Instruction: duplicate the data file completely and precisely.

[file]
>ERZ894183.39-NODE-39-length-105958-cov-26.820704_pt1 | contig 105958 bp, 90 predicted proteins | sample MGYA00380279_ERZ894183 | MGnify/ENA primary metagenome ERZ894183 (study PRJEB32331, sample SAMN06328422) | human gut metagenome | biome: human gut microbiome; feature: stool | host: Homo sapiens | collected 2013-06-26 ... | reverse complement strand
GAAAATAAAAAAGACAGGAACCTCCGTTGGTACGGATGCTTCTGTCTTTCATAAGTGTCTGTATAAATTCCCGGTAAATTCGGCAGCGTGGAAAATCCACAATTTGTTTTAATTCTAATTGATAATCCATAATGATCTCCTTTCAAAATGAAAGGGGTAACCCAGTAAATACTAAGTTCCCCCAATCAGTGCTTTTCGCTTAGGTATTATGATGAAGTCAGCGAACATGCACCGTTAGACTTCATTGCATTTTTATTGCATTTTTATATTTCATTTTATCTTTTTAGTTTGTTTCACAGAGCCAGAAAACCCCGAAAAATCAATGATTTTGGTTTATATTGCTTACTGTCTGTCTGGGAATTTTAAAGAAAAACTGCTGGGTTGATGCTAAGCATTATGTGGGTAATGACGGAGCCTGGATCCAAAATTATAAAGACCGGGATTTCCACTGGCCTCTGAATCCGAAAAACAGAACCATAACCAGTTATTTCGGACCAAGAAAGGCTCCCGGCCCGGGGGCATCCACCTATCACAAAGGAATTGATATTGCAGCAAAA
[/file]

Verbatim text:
>ERZ894183.39-NODE-39-length-105958-cov-26.820704_pt1 | contig 105958 bp, 90 predicted proteins | sample MGYA00380279_ERZ894183 | MGnify/ENA primary metagenome ERZ894183 (study PRJEB32331, sample SAMN06328422) | human gut metagenome | biome: human gut microbiome; feature: stool | host: Homo sapiens | collected 2013-06-26 ... | reverse complement strand
GAAAATAAAAAAGACAGGAACCTCCGTTGGTACGGATGCTTCTGTCTTTCATAAGTGTCTGTATAAATTCCCGGTAAATTCGGCAGCGTGGAAAATCCACAATTTGTTTTAATTCTAATTGATAATCCATAATGATCTCCTTTCAAAATGAAAGGGGTAACCCAGTAAATACTAAGTTCCCCCAATCAGTGCTTTTCGCTTAGGTATTATGATGAAGTCAGCGAACATGCACCGTTAGACTTCATTGCATTTTTATTGCATTTTTATATTTCATTTTATCTTTTTAGTTTGTTTCACAGAGCCAGAAAACCCCGAAAAATCAATGATTTTGGTTTATATTGCTTACTGTCTGTCTGGGAATTTTAAAGAAAAACTGCTGGGTTGATGCTAAGCATTATGTGGGTAATGACGGAGCCTGGATCCAAAATTATAAAGACCGGGATTTCCACTGGCCTCTGAATCCGAAAAACAGAACCATAACCAGTTATTTCGGACCAAGAAAGGCTCCCGGCCCGGGGGCATCCACCTATCACAAAGGAATTGATATTGCAGCAAAA